Google Ads announced in February that they would be sunsetting the Average Position metric, replacing it with Impression Share metrics for “Top” and “Absolute Top”. Ready or not, the time has come to say goodbye and we have everything you need to know about how to navigate the change.
For many people in the PPC world, this is earth shattering. Average Position has been our friendly helper for so long, letting us know where our ads were appearing in a way that we could point to on the rectangle of our screens. We could connect this performance metric to our experience as users of Google search. It’s been consistent and tangible in a world that’s constantly changing.
When I was first learning PPC, Average Position was a warm blanket of security that I was doing the right thing. As long as the average position was low (i.e. high on the page) for key terms, I felt that I at least wasn’t making any huge errors. Google Ads had such an overwhelming thicket of metrics and data that Average Position’s folksy straightforwardness gave me a common-sense gut check that everything was OK.
The problem, as I later learned, was that this metric could lie to us.
Average Position is a Liar
Ok, ok, Average Position doesn’t so much lie, as it misleads. The key distinction is between precision vs accuracy. Average Position is precise in that it gives us a decimal place – we get reporting down to 10 notches between each ad position. But too many people take this decimal place to mean that the ads are showing up within a narrow band.
For example: an Average Position of 2.1 may sound like the ad showed mostly in position #2 and a few times in position #3. Something like this:
However, the distribution of impressions probably looks much closer to this:
Average Position is deceptively simple and can lure PPC managers into making decisions – even writing sophisticated bidding scripts – that manage to this metric.
However, ignoring the full picture can kill an account’s performance.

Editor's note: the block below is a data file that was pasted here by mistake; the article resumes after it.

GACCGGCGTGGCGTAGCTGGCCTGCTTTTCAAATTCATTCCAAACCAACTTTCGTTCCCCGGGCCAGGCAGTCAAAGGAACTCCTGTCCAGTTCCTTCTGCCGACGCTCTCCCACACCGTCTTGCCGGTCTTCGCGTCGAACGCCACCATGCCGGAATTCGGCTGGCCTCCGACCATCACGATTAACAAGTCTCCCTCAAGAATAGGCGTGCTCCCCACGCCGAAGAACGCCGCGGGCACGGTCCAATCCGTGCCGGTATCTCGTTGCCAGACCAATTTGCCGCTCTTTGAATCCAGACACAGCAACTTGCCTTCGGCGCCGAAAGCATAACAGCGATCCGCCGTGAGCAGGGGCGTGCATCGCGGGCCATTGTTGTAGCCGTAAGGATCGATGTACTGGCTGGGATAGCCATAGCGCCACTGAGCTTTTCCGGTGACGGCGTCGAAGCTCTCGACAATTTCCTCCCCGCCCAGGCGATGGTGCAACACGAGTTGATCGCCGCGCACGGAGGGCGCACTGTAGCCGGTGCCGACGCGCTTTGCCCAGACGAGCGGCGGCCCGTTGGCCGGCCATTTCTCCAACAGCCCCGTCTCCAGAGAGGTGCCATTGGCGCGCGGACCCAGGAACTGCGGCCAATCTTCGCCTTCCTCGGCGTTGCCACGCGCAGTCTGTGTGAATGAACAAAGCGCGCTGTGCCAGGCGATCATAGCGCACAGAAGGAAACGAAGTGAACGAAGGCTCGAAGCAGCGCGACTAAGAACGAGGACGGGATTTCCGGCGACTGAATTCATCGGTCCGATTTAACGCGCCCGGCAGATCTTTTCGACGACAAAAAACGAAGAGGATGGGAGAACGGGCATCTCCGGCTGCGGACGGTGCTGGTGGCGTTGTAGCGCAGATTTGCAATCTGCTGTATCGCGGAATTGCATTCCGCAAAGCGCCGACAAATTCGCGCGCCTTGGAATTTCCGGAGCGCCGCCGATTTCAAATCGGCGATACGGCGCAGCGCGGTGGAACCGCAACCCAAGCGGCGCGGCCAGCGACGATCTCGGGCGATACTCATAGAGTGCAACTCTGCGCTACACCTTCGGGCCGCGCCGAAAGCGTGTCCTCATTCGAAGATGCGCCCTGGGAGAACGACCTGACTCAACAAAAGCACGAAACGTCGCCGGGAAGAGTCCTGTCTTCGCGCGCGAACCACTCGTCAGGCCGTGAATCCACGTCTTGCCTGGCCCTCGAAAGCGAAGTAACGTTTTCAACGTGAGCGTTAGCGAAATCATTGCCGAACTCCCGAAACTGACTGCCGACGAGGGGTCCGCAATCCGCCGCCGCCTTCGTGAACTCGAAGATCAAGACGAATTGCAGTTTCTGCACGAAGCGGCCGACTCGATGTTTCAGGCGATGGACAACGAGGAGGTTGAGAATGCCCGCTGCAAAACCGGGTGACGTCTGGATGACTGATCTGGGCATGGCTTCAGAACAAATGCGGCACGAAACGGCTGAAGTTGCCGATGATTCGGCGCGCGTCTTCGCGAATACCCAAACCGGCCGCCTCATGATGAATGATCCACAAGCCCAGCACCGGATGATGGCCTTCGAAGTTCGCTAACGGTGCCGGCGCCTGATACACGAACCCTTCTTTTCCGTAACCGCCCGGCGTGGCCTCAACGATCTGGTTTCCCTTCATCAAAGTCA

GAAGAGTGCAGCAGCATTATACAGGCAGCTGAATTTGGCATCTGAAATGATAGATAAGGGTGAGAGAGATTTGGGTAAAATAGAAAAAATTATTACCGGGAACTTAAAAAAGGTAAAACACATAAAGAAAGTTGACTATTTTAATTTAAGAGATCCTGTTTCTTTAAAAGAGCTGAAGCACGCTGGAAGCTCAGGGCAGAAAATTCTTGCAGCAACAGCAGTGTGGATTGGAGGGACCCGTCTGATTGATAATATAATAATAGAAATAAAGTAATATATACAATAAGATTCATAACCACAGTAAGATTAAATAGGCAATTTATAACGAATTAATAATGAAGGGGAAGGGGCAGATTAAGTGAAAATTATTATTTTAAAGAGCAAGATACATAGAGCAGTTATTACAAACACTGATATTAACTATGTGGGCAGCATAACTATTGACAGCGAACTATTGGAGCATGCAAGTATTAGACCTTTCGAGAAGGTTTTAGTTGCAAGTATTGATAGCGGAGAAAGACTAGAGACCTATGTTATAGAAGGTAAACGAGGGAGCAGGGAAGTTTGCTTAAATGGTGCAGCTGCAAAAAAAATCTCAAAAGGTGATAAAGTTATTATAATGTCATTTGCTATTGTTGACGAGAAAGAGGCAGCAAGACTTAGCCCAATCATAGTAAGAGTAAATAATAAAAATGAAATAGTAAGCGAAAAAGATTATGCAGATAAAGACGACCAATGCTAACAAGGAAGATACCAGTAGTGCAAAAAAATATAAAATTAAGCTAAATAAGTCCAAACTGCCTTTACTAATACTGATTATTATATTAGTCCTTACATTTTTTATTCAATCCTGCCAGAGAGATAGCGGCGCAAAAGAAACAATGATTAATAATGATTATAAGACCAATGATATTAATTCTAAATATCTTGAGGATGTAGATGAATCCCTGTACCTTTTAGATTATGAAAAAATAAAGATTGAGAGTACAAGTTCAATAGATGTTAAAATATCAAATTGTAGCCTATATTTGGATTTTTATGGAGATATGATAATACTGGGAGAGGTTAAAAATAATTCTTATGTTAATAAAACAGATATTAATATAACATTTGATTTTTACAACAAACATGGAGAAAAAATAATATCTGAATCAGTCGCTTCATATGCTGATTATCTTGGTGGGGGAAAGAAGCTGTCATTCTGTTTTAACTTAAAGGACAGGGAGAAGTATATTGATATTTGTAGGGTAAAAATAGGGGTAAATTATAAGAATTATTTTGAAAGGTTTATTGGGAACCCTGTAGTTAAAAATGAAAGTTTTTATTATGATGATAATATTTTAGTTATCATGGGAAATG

Impression Share Was Right All Along
Let’s say a PPC manager is managing to an Average Position of 1.0 for a key campaign. And let’s also say that this manager isn’t paying close attention to impression share or the “Limited by Budget” status warning.
They’ve pushed their bids to where they’re paying big dollars per click, and have achieved their goal – a 1.0 Avg Position. Nice! Right?
But wait! If their daily budget is low, they’re going to get only a few clicks before slamming into their daily budget cap, (we’ve seen accounts that hit their budget cap before 8 am). For the rest of the day, their ads are not showing at all – but their reporting for that day will still display the glorious 1.0 position that they achieved.
You know what metric could have alerted them that this was happening? Impression share. Specifically, IS Lost due to Budget. Seeing a good Average Position but a low Impression Share has always been a red flag that bids and budgets are misaligned in an account. And fortunately, as automated bidding gets better and better, this problem will become rarer.
Manage To Your Actual KPIs
What is sometimes lost in discussions about these competitive metrics is that these are fundamentally not our end goals. The point of PPC is to drive more revenue – either directly via e-commerce sales or by generating high-quality leads, and these metrics matter far more than market coverage or ad position.
Rather than fussing over small changes in ad position or impression share, look at ROAS (conv value / cost) or cost per conversion. If they are good for a given keyword, only look at the competitive metrics to make sure that there’s more headroom to increase the ad spend.
Except for extreme niche market businesses, no company has the budget to rank #1 for 100% of the relevant search volume all the time, especially not if they want the campaigns to add to their bottom line.
Let’s Embrace Better Metrics
Impression share has always been the more helpful metric, but it never got the same attention as Average Position. I get it: it’s harder to communicate to a client or your boss “how the ads are doing” with a percentage, especially when they might be pointing directly on their screen at a competitor’s ad above your own. It’s hard to talk about bid adjustments, auction-time factors, machine-learning, budget constraints, and the dozens of other things that go into an ad serving in a real user SERP to all the stakeholders.
But I think switching our language to talking about impression share – especially at the top (and absolute “tippy” top) – will be a good thing. By changing the metrics that we track, and managing to those metrics, we’ll all be better for it.
Clay McDonald, Director of Operations